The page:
Origins of Syphilis Continue to Remain Unknown

by Kathy Jones on  November 7, 2013 at 10:36 PM Research News
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Despite trying to find the origins of the sexually transmitted infection syphilis, researchers have been unable to make much progress.
 Origins of Syphilis Continue to Remain Unknown
Origins of Syphilis Continue to Remain Unknown

According to the "Columbian" theory, Christopher Columbus' crews brought the infection from America to Europe while returning home in 1492 and the first recorded epidemic of syphilis occurred, during the French invasion of the Italian city of Naples in 1495.

However, critics claim that the disease may have been present in Europe before Columbus' return, and it just wasn't distinguished from other conditions like leprosy until 1495, LiveScience reported.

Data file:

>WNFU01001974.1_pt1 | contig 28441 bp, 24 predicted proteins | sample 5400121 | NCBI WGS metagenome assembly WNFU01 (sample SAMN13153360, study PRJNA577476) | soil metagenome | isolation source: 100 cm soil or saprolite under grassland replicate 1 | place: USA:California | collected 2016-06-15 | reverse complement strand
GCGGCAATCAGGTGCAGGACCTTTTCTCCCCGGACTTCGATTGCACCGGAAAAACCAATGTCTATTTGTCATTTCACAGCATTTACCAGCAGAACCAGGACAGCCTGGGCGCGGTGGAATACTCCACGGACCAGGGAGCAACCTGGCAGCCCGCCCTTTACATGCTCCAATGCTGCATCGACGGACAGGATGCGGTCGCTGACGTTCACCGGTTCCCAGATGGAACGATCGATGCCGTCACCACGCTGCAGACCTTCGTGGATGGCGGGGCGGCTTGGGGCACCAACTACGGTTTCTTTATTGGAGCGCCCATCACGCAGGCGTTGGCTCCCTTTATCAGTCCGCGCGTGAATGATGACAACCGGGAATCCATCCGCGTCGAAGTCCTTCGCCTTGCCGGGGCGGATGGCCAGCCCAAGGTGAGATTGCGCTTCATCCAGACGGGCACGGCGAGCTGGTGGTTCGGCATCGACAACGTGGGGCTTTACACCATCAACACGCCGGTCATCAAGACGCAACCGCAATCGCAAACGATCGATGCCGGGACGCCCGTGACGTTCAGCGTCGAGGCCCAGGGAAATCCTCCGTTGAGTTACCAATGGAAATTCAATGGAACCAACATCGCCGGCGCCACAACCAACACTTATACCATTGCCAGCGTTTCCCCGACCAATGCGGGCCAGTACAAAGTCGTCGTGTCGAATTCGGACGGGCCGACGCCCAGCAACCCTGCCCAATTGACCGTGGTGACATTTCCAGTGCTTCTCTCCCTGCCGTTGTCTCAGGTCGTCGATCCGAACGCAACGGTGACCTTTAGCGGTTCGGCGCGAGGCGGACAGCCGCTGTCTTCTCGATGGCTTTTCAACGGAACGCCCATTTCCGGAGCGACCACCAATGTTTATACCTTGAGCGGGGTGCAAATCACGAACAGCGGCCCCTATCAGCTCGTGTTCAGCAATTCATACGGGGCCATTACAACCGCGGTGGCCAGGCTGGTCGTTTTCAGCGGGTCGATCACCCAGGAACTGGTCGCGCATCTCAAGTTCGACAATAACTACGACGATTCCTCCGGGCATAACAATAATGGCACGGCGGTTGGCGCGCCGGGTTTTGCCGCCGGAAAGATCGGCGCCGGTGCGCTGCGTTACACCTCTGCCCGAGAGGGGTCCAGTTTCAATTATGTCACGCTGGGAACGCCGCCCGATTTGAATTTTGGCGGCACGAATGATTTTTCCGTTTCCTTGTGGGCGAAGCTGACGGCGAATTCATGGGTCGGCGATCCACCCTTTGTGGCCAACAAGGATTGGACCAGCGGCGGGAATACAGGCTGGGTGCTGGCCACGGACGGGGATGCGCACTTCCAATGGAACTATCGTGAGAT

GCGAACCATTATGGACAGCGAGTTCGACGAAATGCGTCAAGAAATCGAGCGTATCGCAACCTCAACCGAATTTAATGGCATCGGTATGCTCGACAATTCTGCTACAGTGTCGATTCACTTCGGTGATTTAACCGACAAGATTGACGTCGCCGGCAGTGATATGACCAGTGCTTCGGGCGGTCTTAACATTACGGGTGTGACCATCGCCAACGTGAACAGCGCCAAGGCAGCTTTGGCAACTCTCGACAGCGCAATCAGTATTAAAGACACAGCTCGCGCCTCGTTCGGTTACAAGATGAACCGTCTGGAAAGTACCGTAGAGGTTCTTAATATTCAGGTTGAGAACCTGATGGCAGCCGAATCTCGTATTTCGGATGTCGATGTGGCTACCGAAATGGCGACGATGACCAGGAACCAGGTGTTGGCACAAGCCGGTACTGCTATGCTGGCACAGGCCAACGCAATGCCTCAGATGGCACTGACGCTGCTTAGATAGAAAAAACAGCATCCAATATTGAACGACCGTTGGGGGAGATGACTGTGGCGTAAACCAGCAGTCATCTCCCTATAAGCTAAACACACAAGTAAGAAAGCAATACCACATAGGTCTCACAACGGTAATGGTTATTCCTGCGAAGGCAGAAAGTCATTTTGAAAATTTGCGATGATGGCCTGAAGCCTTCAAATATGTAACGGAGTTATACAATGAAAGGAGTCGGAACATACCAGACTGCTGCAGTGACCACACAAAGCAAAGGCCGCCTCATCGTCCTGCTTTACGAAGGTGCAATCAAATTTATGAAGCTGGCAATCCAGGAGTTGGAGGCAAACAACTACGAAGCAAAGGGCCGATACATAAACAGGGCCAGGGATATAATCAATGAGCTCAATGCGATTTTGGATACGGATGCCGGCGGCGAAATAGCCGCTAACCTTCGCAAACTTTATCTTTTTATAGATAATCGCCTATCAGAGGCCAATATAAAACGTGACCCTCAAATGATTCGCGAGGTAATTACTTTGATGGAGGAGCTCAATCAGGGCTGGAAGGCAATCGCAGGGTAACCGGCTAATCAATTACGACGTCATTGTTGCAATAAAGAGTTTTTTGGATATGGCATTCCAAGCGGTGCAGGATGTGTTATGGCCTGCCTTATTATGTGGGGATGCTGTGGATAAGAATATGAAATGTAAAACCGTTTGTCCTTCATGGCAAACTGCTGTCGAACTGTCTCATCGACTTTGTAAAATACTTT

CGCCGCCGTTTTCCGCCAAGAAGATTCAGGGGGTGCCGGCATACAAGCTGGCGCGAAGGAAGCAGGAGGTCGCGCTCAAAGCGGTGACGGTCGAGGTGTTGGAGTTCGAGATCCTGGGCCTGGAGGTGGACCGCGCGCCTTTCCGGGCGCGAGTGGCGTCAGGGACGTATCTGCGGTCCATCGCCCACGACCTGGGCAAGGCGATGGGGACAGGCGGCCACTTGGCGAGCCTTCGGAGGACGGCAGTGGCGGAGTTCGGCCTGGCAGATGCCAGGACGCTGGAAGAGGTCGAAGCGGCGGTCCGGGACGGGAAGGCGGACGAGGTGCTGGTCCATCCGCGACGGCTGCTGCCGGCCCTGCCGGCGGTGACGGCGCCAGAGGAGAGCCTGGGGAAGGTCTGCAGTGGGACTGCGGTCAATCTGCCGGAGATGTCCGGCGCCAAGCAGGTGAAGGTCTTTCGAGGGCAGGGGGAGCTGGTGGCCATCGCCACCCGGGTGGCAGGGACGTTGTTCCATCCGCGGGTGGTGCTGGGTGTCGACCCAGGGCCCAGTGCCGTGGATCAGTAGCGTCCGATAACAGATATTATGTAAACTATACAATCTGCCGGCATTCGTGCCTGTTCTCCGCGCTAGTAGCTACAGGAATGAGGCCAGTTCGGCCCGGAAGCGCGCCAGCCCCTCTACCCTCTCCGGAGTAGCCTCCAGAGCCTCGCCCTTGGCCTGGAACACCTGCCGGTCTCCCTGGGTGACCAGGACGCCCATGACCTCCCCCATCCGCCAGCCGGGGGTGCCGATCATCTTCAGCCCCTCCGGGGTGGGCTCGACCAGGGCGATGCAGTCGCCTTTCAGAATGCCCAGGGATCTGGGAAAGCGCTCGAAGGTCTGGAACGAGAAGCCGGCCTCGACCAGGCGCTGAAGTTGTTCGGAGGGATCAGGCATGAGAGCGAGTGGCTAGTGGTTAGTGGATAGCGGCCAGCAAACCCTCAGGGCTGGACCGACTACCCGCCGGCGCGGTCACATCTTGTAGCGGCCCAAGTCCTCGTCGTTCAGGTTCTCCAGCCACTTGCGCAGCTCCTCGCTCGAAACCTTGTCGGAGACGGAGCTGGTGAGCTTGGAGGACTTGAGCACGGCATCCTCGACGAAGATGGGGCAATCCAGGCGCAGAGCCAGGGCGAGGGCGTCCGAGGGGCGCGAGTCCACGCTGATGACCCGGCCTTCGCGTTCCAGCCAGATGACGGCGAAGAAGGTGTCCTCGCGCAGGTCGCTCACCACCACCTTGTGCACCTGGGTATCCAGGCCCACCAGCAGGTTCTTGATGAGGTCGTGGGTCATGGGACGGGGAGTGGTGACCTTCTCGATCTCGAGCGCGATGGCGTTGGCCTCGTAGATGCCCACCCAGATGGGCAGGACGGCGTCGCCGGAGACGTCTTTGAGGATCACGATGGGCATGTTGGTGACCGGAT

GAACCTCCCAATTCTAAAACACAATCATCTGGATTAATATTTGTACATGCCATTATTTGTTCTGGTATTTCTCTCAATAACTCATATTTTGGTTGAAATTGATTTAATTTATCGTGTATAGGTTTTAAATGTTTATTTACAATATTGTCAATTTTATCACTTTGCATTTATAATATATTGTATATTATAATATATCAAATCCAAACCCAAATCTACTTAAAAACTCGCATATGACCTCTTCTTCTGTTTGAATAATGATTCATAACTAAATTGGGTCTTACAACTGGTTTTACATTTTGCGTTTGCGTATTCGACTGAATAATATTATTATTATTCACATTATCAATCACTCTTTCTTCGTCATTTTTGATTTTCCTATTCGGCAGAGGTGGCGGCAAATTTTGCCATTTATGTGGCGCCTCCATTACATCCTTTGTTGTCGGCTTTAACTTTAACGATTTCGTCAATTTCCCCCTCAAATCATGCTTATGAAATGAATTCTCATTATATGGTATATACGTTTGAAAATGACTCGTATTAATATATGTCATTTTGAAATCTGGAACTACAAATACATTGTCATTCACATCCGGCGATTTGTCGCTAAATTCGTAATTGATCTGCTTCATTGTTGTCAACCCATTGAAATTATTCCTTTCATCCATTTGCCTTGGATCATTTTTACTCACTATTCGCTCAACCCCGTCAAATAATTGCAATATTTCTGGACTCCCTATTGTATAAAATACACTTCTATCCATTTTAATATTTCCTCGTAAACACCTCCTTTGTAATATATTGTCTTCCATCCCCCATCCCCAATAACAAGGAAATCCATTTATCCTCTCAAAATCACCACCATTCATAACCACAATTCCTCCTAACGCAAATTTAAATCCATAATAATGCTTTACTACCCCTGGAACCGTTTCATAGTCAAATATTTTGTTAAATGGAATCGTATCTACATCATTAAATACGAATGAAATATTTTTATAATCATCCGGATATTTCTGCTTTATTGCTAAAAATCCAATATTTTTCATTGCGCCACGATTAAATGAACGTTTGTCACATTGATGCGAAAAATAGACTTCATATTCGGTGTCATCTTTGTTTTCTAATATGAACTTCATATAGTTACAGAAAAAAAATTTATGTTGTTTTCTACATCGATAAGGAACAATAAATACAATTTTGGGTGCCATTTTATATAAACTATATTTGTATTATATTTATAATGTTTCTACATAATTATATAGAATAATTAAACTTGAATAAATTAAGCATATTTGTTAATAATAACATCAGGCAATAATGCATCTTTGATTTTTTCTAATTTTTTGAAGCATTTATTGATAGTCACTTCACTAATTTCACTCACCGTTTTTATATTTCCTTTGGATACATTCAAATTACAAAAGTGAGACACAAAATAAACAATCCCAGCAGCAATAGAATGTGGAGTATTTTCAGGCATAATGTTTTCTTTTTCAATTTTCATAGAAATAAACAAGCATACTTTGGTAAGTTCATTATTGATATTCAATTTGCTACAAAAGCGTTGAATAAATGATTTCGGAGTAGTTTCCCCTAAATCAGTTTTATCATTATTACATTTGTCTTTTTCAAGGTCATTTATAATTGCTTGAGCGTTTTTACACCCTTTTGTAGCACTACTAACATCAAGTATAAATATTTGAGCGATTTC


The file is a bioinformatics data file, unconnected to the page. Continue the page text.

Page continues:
Syphilis is capable of damaging heart, brain, eyes and bones, and can even be fatal if left untreated.

The first mention of the disease appears in the historical record in the 1496 writings of a man who went by the name Joseph Grnpeck.

However, Italian physician and poet Girolamo Fracastoro was the first man to use the word "syphilis" in 1530 in a Latin poem.

The study has been published in the Journal of Sexual Medicine.

Source: ANI

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